(I'd written this earlier this year and had it published on the Fly Anglers Online website.)
An unusually long and frosty winter made the ice stick around on the lakes and ponds here in central Iowa much longer than normal. Still, by April 1, the bluegills were starting to hit flies in the newly-thawed water.
I had tied up some “FishnDave’s Flashback” flies. I like this simple pattern for early season stained waters, but have found they work all season long, even in clear water.
Another fly that I tied up for the first time this year was a modified Cap Spider. I modified it by substituting a small glass or plastic bead on the head of the hook in place of the 1/124 oz leadhead jighead. This modification helps to slow the fly’s sink rate.
I caught a LOT of fish on these flies, including a decent number of crappies and bass.
Pre-spawn conditions lasted approximately 1.5 months. As soon as the fish started to move shallow, the bluegills were really starting to hammer foam surface flies. Although the daytime bit was quite good, on calm evenings you could cast a foam fly almost anywhere in the pond and get a good hit within a few seconds! The foam surface flies seemed even more effective with some rubber legs hanging off them. Foam spiders are a good example of an effective foam fly, and I tie up a 2-color foam “spider” that also has a short marabou tail. I used a dark grey-colored foam on the bottom, and a cut-out piece of red or yellow foam on the top. The bright color on top simply makes the fly easier for me to see. Hey, it works!
By mid-May, the bull ‘gills were starting to move into the shallows and build nests. I didn’t check the water temperatures in the ponds I was fishing, but the area lakes and streams were sporting water temperature ranges from about 59°F - 62°F.
One thing I’ve found is the largest Bull Bluegills seem to be on the shallowest nests. Walking the shoreline will often send them to deeper water. Wait a bit and they often come back, but still might be cautious about hitting your offerings. So, it pays to practice stealth when approaching the nesting areas.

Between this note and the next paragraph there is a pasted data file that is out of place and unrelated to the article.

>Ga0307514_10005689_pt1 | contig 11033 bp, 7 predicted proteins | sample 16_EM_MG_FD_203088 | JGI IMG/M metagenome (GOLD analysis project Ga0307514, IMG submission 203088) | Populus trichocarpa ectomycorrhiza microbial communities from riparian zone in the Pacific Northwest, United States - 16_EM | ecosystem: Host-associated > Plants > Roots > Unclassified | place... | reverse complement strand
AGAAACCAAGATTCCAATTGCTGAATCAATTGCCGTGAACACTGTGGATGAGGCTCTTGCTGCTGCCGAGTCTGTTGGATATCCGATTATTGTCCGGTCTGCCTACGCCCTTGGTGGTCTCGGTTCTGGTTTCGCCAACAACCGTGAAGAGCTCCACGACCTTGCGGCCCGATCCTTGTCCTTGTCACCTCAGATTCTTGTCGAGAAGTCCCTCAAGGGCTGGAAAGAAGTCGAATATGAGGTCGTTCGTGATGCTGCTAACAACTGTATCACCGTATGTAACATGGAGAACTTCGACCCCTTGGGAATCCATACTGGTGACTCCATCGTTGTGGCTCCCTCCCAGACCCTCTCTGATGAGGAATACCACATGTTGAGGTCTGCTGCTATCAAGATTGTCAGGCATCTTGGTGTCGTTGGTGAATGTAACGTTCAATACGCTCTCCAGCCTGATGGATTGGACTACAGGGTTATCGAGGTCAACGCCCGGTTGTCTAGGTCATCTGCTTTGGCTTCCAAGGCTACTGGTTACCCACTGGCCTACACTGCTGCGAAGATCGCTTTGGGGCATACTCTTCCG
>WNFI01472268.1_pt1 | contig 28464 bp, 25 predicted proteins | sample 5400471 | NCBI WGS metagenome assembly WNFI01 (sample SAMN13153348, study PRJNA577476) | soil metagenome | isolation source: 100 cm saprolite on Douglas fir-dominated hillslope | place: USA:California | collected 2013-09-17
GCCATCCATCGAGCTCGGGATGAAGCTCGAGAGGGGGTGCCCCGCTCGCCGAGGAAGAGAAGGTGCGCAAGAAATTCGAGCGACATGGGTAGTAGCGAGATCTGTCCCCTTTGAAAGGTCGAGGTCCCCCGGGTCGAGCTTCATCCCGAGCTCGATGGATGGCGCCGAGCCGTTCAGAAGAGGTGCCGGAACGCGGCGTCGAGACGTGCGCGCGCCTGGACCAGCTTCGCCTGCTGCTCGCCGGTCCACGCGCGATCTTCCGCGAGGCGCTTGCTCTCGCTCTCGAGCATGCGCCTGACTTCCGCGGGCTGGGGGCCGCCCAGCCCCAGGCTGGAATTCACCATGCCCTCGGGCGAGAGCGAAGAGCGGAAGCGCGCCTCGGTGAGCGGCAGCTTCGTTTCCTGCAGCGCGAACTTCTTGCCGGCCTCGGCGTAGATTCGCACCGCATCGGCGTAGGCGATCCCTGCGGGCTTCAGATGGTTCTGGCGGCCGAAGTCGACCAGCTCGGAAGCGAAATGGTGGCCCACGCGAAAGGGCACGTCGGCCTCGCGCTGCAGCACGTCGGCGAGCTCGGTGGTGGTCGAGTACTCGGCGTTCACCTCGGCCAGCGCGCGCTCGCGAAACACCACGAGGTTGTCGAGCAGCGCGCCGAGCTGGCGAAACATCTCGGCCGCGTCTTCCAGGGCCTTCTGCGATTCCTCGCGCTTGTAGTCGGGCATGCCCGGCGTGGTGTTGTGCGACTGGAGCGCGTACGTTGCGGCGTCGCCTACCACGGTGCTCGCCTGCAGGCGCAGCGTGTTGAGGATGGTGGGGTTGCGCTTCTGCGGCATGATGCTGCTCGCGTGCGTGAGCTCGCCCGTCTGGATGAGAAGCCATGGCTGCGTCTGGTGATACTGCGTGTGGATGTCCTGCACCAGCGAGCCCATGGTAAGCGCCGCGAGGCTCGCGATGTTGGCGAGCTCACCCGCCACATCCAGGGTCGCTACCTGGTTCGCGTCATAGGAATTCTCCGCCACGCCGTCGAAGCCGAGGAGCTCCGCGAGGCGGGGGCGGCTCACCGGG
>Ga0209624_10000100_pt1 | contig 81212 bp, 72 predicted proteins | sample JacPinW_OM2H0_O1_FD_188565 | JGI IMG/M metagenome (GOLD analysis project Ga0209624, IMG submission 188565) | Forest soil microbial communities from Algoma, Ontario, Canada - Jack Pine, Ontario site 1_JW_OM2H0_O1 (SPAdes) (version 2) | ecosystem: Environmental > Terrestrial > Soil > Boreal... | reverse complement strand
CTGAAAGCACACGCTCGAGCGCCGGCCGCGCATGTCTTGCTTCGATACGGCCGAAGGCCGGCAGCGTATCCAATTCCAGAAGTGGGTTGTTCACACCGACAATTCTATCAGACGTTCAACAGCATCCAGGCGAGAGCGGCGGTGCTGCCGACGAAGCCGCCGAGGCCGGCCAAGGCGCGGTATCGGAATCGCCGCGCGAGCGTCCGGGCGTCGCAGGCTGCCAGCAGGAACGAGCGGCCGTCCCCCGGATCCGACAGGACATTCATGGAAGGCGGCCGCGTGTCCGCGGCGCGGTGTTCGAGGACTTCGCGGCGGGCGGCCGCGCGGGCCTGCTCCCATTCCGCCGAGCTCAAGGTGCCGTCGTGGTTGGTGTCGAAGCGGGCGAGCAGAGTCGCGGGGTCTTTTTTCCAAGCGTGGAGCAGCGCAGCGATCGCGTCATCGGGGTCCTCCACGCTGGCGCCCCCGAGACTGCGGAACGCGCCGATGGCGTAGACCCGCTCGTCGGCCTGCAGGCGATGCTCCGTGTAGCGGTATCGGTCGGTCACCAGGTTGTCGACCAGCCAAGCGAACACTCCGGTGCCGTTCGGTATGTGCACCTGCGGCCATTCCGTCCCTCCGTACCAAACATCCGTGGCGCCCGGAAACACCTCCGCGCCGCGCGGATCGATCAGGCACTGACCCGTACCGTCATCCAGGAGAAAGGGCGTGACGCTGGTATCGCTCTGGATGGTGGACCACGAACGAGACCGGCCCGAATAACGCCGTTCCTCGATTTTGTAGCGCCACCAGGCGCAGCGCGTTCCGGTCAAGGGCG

Usually the bull ‘gills are larger than the females, simply because much of the nutrition both sexes would normally utilize for growth is instead channeled to creating eggs in the adult females. In one particular pond I fish, however, I caught bull and female bluegills that were in the 9” range, which is very good for these public ponds.
When you find the males sitting on the nests, the females will be very close by, usually just off the nest areas in deeper water. They will often come to the surface for a foam topwater fly. If not, try “FishnDave’s Flashback”, or a #8 or #10 Woolly Bugger.
As you can see, during the pre-spawn and spawning period, the females will have swollen bellies. They are also identifiable by the smaller black “opercle” on their gill plate, and duller coloration.
I can’t stress enough the importance of releasing the largest bluegills, especially the nesting bulls. I found an article which makes the case very clearly. Click the following link to read the article:
As I’m writing this on May 30, 2008, the bluegills have not spawned yet. Some of the females are getting absolutely huge with eggs. The biggest look as though they’re getting ready to lay a golf ball!
Best of luck to you when fly-fishing for these fun, scrappy fighters!
--David “FishnDave” Merical